The Bishop and the Butterfly: Murder, Politics, and the End of the Jazz Age
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    Bane for Dummies

    Have you heard, this new movie, the Batman movie -- what is it, the Dark Knight Lights Up or something? Whatever the name of it is. That's right, Dark Knight Rises, Lights Up, same thing. Do you know the name of the villain in this movie? Bane. The villain in the Dark Knight Rises is named Bane. B-A-N-E. What is the name of the venture capital firm that Romney ran, and around which there's now this make-believe controversy? Bain. The movie has been in the works for a long time, the release date's been known, summer 2012 for a long time. Do you think that it is accidental, that the name of the really vicious, fire-breathing, four-eyed, whatever-it-is villain in this movie is named Bane?" - Rush Limbaugh

    Bain & Company does precede Bane, the comic book supervillain. Bain & Company dates from 1973 while Bane was first drawn (above) for Batman: Vengeance of Bane in January of 1993, and figured in the Knightfall arc. Romney (left) ran for office in 1994, losing to Ted Kennedy, who slammed him on Bain, but never thought to compare Romney to Bane.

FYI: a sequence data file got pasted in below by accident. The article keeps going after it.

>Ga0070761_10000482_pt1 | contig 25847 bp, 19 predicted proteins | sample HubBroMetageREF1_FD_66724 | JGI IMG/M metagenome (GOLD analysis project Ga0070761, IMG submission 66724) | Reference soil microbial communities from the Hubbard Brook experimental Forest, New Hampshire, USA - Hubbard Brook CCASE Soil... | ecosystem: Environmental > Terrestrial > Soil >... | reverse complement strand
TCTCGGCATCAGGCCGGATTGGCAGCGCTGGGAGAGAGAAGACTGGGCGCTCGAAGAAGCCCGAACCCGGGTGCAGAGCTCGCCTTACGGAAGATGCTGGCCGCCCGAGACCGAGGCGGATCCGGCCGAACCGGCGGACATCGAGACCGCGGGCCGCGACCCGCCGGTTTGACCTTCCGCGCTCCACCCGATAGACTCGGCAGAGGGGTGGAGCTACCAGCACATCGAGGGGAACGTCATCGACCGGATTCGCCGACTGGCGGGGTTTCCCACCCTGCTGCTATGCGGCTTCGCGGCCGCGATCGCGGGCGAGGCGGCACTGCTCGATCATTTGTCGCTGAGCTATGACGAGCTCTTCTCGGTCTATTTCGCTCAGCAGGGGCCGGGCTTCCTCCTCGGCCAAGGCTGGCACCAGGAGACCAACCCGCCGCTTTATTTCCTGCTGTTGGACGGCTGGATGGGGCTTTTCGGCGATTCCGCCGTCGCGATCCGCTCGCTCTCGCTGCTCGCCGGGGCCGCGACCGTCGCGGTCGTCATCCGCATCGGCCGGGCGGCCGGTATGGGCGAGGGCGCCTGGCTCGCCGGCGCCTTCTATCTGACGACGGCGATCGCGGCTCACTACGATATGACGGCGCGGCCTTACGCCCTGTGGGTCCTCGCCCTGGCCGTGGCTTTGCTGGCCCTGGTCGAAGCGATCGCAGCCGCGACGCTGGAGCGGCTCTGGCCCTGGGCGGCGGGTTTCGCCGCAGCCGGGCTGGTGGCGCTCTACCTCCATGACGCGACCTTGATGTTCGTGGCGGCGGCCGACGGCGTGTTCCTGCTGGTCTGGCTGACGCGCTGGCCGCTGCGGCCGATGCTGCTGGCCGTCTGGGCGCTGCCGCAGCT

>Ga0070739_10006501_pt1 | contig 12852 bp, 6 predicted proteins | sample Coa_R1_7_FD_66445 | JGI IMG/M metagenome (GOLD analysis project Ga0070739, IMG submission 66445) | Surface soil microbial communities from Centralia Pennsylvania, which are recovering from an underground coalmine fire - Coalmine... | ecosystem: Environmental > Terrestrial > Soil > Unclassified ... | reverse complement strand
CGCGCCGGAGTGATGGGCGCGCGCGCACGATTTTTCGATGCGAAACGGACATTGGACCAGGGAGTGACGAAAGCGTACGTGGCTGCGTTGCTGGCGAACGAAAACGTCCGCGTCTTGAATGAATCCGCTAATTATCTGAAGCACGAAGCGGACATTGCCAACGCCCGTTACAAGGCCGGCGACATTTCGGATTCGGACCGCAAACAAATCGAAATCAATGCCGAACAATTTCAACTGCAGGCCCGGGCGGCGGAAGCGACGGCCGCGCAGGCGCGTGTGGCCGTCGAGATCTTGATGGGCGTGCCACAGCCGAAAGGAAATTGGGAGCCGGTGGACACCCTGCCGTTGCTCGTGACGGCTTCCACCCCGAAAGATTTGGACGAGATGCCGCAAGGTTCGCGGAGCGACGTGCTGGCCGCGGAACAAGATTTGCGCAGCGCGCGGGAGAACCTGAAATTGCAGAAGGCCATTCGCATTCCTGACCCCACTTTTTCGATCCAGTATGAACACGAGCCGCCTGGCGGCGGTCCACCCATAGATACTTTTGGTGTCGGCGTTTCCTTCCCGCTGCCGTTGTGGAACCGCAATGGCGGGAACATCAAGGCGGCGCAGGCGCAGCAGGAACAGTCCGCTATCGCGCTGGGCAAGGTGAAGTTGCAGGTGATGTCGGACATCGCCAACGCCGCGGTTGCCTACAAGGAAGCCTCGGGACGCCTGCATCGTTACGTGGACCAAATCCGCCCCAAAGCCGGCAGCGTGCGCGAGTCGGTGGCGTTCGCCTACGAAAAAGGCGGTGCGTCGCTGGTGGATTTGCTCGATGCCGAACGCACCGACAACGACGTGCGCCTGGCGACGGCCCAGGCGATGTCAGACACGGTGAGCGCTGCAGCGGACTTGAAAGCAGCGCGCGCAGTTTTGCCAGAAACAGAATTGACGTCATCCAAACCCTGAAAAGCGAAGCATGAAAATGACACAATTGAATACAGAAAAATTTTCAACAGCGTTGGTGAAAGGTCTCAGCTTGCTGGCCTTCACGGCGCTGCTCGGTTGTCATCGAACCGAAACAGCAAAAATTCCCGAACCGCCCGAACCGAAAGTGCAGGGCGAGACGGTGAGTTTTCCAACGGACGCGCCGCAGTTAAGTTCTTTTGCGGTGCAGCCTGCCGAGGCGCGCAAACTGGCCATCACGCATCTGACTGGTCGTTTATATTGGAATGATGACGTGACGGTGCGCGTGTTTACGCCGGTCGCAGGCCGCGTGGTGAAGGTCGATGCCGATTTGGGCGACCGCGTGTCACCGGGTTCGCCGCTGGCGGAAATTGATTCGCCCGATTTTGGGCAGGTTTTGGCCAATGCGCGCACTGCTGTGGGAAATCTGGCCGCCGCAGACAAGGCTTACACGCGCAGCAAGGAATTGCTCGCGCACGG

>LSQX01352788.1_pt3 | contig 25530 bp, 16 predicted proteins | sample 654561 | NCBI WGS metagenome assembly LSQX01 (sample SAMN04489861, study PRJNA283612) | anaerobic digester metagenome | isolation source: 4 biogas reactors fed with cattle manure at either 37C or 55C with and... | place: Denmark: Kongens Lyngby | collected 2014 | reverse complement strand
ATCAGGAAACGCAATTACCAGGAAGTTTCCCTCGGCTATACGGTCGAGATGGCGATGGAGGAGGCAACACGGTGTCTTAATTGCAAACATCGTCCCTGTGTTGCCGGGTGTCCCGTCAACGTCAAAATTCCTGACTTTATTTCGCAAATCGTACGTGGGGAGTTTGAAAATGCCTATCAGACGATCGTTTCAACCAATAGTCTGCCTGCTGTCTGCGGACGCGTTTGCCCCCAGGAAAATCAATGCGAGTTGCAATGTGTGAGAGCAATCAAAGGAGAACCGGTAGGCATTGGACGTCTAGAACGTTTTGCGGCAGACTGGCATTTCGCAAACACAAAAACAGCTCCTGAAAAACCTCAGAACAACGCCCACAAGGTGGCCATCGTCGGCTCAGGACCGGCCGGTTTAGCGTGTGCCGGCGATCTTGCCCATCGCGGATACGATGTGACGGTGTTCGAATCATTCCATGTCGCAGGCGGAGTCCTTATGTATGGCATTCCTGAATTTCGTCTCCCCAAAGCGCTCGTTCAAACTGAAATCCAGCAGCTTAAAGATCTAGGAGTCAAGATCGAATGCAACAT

Bane appeared in Batman & Robin (1995) and several animated films, while Romney did not run again until 2002. Bane was written into The Dark Knight Rises between 2008 and 2010, well after Romney had lost the Republican nomination to John McCain, and well before he became the presumptive nominee for 2012.

    It is great timing, though, that Bain is breaking the Romney campaign just as Bane takes on the Batman.



    This year's Comic-Con is being re-named the Republican Convention ... and vice versa.


    Various sources report that Bane creator Chuck Dixon, a self-described conservative, saw Bane as an evil personification of something like the Occupy movement. Bane does look big enough to be the 99% all by himself.

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